TAMPA (Florida) • Probiotics are a multibillion-dollar international industry, but new research shows that they do not help children recover from stomach flu any better than a placebo.
The results of two randomised clinical trials - which came to the same conclusions - were published in The New England Journal of Medicine on Wednesday.
"Probiotics had no effect on the children," said co-author Phillip Tarr, a professor of paediatrics at Washington University in St Louis, adding that the findings were "not ambiguous". He said: "Parents are better off saving their money and using it to buy more fresh fruit and vegetables for their children."
Probiotics are surging in popularity, with the global market predicted to expand from US$37 billion (S$51 billion) in 2015 to US$64 billion by 2023, according to the report. Five of 12 leading medical groups worldwide endorse their use, as a way to promote gut health by restoring intestinal flora, building up so-called "good bacteria" in children's bodies.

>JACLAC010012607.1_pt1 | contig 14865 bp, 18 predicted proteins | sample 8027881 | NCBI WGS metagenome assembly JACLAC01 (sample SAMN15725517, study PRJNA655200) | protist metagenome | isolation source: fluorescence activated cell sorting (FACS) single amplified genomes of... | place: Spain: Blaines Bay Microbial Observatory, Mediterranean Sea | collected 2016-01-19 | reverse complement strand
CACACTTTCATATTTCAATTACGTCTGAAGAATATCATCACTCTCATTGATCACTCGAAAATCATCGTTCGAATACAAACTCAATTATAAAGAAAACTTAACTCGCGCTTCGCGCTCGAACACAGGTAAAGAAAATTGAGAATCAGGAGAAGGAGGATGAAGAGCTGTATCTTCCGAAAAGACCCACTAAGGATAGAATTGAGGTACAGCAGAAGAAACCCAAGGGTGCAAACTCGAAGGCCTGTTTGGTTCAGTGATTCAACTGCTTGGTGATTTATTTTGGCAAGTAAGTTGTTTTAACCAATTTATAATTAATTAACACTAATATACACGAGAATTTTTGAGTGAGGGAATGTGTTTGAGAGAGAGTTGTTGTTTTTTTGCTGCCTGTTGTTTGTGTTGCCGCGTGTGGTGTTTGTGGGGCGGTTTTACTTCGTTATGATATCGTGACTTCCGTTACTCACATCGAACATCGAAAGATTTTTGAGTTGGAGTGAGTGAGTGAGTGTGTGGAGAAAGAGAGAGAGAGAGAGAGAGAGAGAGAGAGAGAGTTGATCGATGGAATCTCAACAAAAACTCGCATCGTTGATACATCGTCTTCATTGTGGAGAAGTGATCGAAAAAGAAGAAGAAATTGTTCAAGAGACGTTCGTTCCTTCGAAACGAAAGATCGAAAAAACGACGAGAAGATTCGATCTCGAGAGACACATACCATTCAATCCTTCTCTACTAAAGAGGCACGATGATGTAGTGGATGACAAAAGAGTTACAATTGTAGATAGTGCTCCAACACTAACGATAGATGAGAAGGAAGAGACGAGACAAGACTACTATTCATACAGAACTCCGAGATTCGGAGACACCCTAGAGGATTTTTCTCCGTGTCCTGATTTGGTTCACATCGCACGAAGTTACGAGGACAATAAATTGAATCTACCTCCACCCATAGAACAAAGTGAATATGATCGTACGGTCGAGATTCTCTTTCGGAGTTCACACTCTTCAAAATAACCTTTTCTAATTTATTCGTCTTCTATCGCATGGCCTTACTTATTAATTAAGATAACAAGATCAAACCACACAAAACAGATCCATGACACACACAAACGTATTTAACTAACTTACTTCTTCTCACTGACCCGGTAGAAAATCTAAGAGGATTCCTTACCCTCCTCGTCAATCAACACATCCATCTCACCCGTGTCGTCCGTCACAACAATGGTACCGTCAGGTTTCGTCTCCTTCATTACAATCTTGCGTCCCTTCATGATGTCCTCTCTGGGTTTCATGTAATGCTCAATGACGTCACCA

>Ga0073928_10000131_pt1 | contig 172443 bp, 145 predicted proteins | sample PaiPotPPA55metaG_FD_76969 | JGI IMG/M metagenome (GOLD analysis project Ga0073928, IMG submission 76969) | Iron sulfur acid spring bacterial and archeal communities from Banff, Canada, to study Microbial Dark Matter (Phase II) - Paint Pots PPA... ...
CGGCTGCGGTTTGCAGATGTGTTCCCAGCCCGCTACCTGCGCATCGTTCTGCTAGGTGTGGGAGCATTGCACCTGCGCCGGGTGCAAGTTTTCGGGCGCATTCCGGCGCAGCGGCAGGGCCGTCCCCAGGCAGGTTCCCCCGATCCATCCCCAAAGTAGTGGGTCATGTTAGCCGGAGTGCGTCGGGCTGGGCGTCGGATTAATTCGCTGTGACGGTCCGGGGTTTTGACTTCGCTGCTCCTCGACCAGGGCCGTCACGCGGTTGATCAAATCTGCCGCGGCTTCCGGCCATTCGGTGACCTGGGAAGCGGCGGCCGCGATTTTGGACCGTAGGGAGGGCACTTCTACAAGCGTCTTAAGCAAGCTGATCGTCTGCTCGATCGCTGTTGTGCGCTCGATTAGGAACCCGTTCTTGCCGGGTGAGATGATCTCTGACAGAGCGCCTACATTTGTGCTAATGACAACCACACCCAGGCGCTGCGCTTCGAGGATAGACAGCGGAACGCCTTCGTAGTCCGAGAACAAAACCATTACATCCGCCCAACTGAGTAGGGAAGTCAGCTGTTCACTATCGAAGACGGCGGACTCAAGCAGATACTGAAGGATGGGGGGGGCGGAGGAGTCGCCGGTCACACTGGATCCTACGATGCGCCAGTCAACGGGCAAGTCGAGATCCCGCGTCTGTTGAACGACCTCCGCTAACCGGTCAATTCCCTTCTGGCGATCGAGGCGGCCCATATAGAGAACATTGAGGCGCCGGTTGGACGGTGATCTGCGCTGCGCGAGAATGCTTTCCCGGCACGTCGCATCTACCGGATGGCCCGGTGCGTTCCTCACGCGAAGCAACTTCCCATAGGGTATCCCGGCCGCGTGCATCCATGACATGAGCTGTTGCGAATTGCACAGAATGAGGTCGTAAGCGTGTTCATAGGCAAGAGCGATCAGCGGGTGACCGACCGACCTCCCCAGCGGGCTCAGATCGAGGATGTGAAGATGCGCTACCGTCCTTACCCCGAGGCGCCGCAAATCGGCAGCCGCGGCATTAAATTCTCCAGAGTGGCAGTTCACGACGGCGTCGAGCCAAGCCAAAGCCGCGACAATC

For one study in the United States, researchers tested a popular brand of probiotic, sold under the name Culturelle.
A total of 971 children between three months and four years old were enrolled in the study.
All sought emergency-room care for gastroenteritis - an intestinal condition that can be caused by a virus or a bacterial infection - with symptoms including vomiting and diarrhoea.
The children were randomly assigned to either receive a five-day course of a placebo or Culturelle, which contains the bacterium Lactobacillus rhamnosus GG. A pack of 30, promoted as a "No. 1 paediatrician-recommended daily probiotic", costs around US$20.
But researchers found that kids who took the probiotic showed no difference in the length of illness or the severity of symptoms, compared with kids given a sugar pill.
The second study, carried out in Canada, used a product called Lacidofil Strong, containing Lactobacillus rhamnosus R0011 and L. helveticus R0052. More than 800 children were randomised to receive either a five-day course or a placebo. The difference was so slight, researchers said it was not statistically significant.
The group that received probiotics did not experience less vomiting or diarrhoea, shorter length of illness, fewer follow-up visits to doctors or fewer complications.
"The results deliver a clear message that we need to question the role and benefits of probiotics for other health applications using large, patient-oriented, rigorous clinical trials," said Alberta Health Services paediatric emergency medicine physician Stephen Freedman.